z_dsp.h typedefs


    Dec 12 2006 | 7:14 pm
    Hi there,
    reading source code from externals in the SDK and from 3rd party objects, I often find sample vectors in perform routines define as t_float or even t_sample. Also all myobject_dsp() methods pass vectors as t_int.
    I noticed they are types defined in z_dsp.h and I have always been wondering about them.
    It's not a big deal, but I am wondering if to be correct and maybe avoid rewrites in the future, are we supposed to use those typedefs in our perform methods or are they there only as a historical heritage from PD?
    Could somebody take 2 mins and explain?
    Thanks so much.
    - Luigi
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    • Dec 14 2006 | 10:36 am
      On 12-Dec-2006, at 20:14, Luigi Castelli wrote:
      > reading source code from externals in the SDK and from > 3rd party objects, I often find sample vectors in > perform routines define as t_float or even t_sample.
      I suppose it's good form to use t_sample as an abstract data type (although I personally hate underscores in identifiers, but I'll skip the rant).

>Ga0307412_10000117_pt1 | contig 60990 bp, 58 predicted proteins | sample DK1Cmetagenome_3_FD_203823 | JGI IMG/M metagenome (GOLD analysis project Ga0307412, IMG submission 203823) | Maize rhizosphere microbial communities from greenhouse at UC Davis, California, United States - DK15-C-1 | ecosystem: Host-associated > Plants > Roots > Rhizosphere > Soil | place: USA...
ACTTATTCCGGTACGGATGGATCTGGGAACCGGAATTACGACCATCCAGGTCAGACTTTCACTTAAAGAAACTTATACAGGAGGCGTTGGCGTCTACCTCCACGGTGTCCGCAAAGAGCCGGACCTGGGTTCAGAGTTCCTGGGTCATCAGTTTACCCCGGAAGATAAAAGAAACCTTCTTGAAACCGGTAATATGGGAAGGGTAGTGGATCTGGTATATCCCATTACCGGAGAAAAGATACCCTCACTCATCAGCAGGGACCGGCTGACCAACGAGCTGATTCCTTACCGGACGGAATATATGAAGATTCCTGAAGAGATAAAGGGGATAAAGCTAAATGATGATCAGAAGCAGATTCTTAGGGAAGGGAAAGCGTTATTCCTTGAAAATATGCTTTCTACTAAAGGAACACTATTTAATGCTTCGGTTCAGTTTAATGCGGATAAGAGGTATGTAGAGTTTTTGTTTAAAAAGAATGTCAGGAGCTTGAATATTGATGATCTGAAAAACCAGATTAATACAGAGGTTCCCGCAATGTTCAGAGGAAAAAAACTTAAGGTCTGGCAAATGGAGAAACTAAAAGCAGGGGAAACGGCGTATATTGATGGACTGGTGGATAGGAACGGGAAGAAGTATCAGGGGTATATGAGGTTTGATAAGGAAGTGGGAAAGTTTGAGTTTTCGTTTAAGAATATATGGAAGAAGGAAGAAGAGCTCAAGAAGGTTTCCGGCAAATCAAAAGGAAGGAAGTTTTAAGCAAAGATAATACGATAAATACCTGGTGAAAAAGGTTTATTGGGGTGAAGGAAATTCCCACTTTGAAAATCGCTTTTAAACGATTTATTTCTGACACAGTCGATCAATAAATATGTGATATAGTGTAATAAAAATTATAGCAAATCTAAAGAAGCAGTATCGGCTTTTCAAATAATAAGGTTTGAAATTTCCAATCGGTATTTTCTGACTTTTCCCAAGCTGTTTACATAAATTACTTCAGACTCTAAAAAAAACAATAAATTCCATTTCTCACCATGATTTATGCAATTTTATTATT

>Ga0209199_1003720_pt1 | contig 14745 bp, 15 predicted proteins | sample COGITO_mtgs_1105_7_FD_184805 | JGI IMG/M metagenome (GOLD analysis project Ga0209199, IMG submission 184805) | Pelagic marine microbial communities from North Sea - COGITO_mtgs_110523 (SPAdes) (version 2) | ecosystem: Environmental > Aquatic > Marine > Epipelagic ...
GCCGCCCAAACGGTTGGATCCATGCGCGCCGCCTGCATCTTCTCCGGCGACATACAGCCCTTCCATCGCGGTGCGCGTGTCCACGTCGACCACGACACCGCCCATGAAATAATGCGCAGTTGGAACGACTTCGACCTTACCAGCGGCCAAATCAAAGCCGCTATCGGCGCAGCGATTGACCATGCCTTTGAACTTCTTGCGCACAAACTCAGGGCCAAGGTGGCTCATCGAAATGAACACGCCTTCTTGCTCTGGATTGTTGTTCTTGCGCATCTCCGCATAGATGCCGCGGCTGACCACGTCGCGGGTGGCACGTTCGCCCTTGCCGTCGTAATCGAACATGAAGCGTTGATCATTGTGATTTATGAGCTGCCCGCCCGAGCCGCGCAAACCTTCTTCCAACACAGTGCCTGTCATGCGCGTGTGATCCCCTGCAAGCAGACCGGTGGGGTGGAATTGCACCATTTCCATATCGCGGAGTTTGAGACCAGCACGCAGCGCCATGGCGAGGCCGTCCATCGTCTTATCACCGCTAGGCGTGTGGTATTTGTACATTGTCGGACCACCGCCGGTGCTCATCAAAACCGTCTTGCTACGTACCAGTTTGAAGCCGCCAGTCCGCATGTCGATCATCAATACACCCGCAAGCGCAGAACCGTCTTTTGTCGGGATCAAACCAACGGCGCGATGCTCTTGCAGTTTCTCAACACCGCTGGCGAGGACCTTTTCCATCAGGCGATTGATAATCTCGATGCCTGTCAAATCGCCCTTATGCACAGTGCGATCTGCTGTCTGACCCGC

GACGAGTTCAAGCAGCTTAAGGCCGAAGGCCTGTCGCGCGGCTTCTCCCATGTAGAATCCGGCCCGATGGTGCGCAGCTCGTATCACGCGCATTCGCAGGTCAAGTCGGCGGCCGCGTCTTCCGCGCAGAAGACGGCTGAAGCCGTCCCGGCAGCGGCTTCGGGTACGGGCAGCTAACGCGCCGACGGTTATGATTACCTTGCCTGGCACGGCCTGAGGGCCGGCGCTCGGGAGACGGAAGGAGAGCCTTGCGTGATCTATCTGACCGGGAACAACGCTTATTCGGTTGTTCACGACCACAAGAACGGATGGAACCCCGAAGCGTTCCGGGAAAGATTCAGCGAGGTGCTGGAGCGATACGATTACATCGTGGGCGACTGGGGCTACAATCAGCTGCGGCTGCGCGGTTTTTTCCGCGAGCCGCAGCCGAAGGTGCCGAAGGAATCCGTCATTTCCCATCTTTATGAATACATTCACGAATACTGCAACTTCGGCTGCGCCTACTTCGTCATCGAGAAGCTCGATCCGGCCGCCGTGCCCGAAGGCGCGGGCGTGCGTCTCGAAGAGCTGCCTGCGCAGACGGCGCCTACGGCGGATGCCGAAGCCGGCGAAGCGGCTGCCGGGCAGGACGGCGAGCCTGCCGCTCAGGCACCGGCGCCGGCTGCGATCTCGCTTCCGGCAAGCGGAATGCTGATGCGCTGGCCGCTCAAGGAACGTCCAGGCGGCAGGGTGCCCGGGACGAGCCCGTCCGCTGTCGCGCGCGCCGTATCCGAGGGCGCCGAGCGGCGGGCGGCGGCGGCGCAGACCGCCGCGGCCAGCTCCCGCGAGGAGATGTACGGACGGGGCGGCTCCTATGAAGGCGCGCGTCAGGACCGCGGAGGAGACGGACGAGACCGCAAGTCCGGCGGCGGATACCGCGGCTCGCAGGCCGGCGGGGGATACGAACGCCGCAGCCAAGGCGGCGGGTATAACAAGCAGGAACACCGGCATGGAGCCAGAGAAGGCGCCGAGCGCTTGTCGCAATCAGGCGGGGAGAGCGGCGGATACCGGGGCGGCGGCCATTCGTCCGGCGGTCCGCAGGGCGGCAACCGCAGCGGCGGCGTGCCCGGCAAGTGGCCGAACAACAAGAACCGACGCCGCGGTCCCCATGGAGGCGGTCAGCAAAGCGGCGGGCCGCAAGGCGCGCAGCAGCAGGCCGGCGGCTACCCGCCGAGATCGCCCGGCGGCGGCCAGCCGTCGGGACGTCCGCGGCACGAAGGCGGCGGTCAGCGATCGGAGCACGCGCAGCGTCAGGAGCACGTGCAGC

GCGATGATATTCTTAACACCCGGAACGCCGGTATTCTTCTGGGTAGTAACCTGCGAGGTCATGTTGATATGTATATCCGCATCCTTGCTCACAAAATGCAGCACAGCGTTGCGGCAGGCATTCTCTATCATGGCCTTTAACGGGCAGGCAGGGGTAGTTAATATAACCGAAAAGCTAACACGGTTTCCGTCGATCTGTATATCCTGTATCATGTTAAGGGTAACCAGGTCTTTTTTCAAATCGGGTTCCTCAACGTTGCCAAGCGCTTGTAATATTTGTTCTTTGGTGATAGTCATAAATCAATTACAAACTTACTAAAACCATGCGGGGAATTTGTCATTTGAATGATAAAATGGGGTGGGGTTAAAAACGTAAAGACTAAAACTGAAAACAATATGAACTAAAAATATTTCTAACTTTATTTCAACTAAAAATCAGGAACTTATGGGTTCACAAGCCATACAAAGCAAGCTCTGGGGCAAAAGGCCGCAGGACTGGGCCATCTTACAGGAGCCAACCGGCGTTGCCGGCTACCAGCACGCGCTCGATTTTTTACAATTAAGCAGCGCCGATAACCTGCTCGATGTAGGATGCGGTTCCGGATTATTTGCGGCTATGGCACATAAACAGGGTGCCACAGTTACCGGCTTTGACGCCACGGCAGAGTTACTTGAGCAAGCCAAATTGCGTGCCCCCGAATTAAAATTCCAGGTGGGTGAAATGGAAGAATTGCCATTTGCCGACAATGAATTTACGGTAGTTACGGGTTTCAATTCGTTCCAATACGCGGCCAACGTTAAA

The idea is that if you have a compiler that interprets float as something other than 32-bit IEEE, you can conditionally compile the typedef t_sample statment to something that _is_ 32-bit IEEE.
      There is also the notion that when you use an abstract data type like t_sample, if some day MSP decides to switch to 128-bit samples or something, it would just take one change in z_dsp.h and--hey presto!-- all code would automatically recompile correctly. In practice there are so many interdependencies in MSP externals, partly because not everyone uses t_sample%-, that a change to any of the basic data type conventions has something like probability lim(x->inf) of 1/x.
      > Also all myobject_dsp() methods pass vectors as t_int.
      Do you mean your calls to dsp_add()? The prototyped function signature uses the ellipsis (...) convention, so there's no need to typecast anything to anything else, just as long as your vector addresses go in as the 32-bit values the MSP API expects.
      Actually, I'd avoid using t_int for this purpose because the C spec doesn't guarantee int to be 32-bit, and t_int is simply typedef'd to int. However, any compiler you're likely to use will implement int as 32-bit, so it's mainly a theoretical problem.
      Two minutes are up.-
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